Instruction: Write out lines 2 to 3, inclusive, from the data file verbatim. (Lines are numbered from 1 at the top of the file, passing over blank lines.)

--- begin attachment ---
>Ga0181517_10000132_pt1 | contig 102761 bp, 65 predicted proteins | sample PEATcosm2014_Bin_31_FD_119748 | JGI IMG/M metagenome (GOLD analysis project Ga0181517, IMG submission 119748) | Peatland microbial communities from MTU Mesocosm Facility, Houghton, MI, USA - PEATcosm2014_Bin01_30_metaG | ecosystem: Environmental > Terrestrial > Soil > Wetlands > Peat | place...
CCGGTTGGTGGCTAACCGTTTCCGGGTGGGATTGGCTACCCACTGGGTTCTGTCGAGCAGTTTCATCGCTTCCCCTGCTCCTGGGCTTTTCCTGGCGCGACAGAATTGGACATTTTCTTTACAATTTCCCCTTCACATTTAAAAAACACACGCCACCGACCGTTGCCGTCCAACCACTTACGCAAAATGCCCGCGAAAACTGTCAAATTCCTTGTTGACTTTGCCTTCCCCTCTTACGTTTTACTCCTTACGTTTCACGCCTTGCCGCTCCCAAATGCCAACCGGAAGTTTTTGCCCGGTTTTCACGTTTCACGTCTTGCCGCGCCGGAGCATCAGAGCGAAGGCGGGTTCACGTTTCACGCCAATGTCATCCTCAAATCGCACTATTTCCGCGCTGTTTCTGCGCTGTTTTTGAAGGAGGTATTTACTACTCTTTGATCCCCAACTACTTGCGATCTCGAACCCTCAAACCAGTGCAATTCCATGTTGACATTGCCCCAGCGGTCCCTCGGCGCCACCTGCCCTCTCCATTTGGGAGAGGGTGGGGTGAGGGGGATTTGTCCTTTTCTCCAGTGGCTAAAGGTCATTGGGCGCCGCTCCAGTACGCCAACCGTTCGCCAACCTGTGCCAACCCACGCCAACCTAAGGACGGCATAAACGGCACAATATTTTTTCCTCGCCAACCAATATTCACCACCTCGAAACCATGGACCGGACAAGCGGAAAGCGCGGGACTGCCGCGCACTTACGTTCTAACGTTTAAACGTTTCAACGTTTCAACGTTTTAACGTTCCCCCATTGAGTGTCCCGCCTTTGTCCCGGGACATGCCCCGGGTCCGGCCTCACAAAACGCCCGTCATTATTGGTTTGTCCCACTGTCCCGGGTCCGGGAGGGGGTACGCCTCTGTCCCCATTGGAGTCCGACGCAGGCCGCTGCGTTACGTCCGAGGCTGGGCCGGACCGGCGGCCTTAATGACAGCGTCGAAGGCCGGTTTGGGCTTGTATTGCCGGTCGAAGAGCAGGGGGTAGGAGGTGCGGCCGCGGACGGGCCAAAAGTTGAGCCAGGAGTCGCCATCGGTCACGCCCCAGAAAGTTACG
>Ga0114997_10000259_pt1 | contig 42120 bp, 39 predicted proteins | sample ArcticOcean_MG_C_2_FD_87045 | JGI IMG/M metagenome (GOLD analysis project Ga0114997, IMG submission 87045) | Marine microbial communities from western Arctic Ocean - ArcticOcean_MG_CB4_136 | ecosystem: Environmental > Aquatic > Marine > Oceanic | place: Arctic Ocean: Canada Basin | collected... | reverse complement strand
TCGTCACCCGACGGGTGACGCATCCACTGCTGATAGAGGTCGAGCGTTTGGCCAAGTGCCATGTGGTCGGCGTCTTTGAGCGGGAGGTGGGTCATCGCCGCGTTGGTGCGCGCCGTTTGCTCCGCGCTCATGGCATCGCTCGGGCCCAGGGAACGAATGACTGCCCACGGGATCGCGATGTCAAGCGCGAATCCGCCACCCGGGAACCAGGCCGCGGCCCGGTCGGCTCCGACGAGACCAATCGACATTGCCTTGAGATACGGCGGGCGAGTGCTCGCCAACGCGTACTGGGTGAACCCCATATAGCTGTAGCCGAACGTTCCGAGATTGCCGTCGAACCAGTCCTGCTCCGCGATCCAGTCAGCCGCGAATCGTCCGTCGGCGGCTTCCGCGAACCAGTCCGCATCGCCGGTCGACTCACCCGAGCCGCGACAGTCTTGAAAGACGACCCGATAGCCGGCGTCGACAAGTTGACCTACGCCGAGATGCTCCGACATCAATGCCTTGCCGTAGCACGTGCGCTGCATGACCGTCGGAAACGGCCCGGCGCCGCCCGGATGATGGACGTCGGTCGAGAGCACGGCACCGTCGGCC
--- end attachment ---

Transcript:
CCGGTTGGTGGCTAACCGTTTCCGGGTGGGATTGGCTACCCACTGGGTTCTGTCGAGCAGTTTCATCGCTTCCCCTGCTCCTGGGCTTTTCCTGGCGCGACAGAATTGGACATTTTCTTTACAATTTCCCCTTCACATTTAAAAAACACACGCCACCGACCGTTGCCGTCCAACCACTTACGCAAAATGCCCGCGAAAACTGTCAAATTCCTTGTTGACTTTGCCTTCCCCTCTTACGTTTTACTCCTTACGTTTCACGCCTTGCCGCTCCCAAATGCCAACCGGAAGTTTTTGCCCGGTTTTCACGTTTCACGTCTTGCCGCGCCGGAGCATCAGAGCGAAGGCGGGTTCACGTTTCACGCCAATGTCATCCTCAAATCGCACTATTTCCGCGCTGTTTCTGCGCTGTTTTTGAAGGAGGTATTTACTACTCTTTGATCCCCAACTACTTGCGATCTCGAACCCTCAAACCAGTGCAATTCCATGTTGACATTGCCCCAGCGGTCCCTCGGCGCCACCTGCCCTCTCCATTTGGGAGAGGGTGGGGTGAGGGGGATTTGTCCTTTTCTCCAGTGGCTAAAGGTCATTGGGCGCCGCTCCAGTACGCCAACCGTTCGCCAACCTGTGCCAACCCACGCCAACCTAAGGACGGCATAAACGGCACAATATTTTTTCCTCGCCAACCAATATTCACCACCTCGAAACCATGGACCGGACAAGCGGAAAGCGCGGGACTGCCGCGCACTTACGTTCTAACGTTTAAACGTTTCAACGTTTCAACGTTTTAACGTTCCCCCATTGAGTGTCCCGCCTTTGTCCCGGGACATGCCCCGGGTCCGGCCTCACAAAACGCCCGTCATTATTGGTTTGTCCCACTGTCCCGGGTCCGGGAGGGGGTACGCCTCTGTCCCCATTGGAGTCCGACGCAGGCCGCTGCGTTACGTCCGAGGCTGGGCCGGACCGGCGGCCTTAATGACAGCGTCGAAGGCCGGTTTGGGCTTGTATTGCCGGTCGAAGAGCAGGGGGTAGGAGGTGCGGCCGCGGACGGGCCAAAAGTTGAGCCAGGAGTCGCCATCGGTCACGCCCCAGAAAGTTACG
>Ga0114997_10000259_pt1 | contig 42120 bp, 39 predicted proteins | sample ArcticOcean_MG_C_2_FD_87045 | JGI IMG/M metagenome (GOLD analysis project Ga0114997, IMG submission 87045) | Marine microbial communities from western Arctic Ocean - ArcticOcean_MG_CB4_136 | ecosystem: Environmental > Aquatic > Marine > Oceanic | place: Arctic Ocean: Canada Basin | collected... | reverse complement strand